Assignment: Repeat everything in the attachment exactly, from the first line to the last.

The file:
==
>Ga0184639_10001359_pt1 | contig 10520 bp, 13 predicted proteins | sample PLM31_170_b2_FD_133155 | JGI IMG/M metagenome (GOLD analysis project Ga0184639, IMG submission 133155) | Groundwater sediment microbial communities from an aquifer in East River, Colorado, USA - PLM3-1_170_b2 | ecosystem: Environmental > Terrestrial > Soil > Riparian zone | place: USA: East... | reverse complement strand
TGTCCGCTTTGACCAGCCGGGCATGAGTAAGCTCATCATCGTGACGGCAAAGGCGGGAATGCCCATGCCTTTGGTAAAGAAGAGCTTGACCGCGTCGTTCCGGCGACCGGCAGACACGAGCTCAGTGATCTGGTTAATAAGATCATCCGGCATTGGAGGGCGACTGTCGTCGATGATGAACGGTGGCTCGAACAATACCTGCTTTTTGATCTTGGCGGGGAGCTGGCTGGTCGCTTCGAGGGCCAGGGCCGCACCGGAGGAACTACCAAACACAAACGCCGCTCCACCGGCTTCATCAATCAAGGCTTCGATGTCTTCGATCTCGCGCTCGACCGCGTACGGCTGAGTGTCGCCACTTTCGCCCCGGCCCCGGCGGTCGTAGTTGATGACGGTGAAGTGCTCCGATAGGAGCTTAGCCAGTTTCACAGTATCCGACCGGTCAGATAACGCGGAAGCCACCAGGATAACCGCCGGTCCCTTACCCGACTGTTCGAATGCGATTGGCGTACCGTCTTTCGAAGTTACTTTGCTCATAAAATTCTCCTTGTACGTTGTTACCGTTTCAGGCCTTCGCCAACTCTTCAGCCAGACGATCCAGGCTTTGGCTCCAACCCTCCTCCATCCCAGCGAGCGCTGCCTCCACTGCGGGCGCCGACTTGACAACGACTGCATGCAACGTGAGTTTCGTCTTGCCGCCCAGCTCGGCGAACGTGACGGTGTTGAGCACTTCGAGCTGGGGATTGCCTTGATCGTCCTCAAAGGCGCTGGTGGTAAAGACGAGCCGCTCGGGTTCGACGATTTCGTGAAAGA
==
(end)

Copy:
>Ga0184639_10001359_pt1 | contig 10520 bp, 13 predicted proteins | sample PLM31_170_b2_FD_133155 | JGI IMG/M metagenome (GOLD analysis project Ga0184639, IMG submission 133155) | Groundwater sediment microbial communities from an aquifer in East River, Colorado, USA - PLM3-1_170_b2 | ecosystem: Environmental > Terrestrial > Soil > Riparian zone | place: USA: East... | reverse complement strand
TGTCCGCTTTGACCAGCCGGGCATGAGTAAGCTCATCATCGTGACGGCAAAGGCGGGAATGCCCATGCCTTTGGTAAAGAAGAGCTTGACCGCGTCGTTCCGGCGACCGGCAGACACGAGCTCAGTGATCTGGTTAATAAGATCATCCGGCATTGGAGGGCGACTGTCGTCGATGATGAACGGTGGCTCGAACAATACCTGCTTTTTGATCTTGGCGGGGAGCTGGCTGGTCGCTTCGAGGGCCAGGGCCGCACCGGAGGAACTACCAAACACAAACGCCGCTCCACCGGCTTCATCAATCAAGGCTTCGATGTCTTCGATCTCGCGCTCGACCGCGTACGGCTGAGTGTCGCCACTTTCGCCCCGGCCCCGGCGGTCGTAGTTGATGACGGTGAAGTGCTCCGATAGGAGCTTAGCCAGTTTCACAGTATCCGACCGGTCAGATAACGCGGAAGCCACCAGGATAACCGCCGGTCCCTTACCCGACTGTTCGAATGCGATTGGCGTACCGTCTTTCGAAGTTACTTTGCTCATAAAATTCTCCTTGTACGTTGTTACCGTTTCAGGCCTTCGCCAACTCTTCAGCCAGACGATCCAGGCTTTGGCTCCAACCCTCCTCCATCCCAGCGAGCGCTGCCTCCACTGCGGGCGCCGACTTGACAACGACTGCATGCAACGTGAGTTTCGTCTTGCCGCCCAGCTCGGCGAACGTGACGGTGTTGAGCACTTCGAGCTGGGGATTGCCTTGATCGTCCTCAAAGGCGCTGGTGGTAAAGACGAGCCGCTCGGGTTCGACGATTTCGTGAAAGA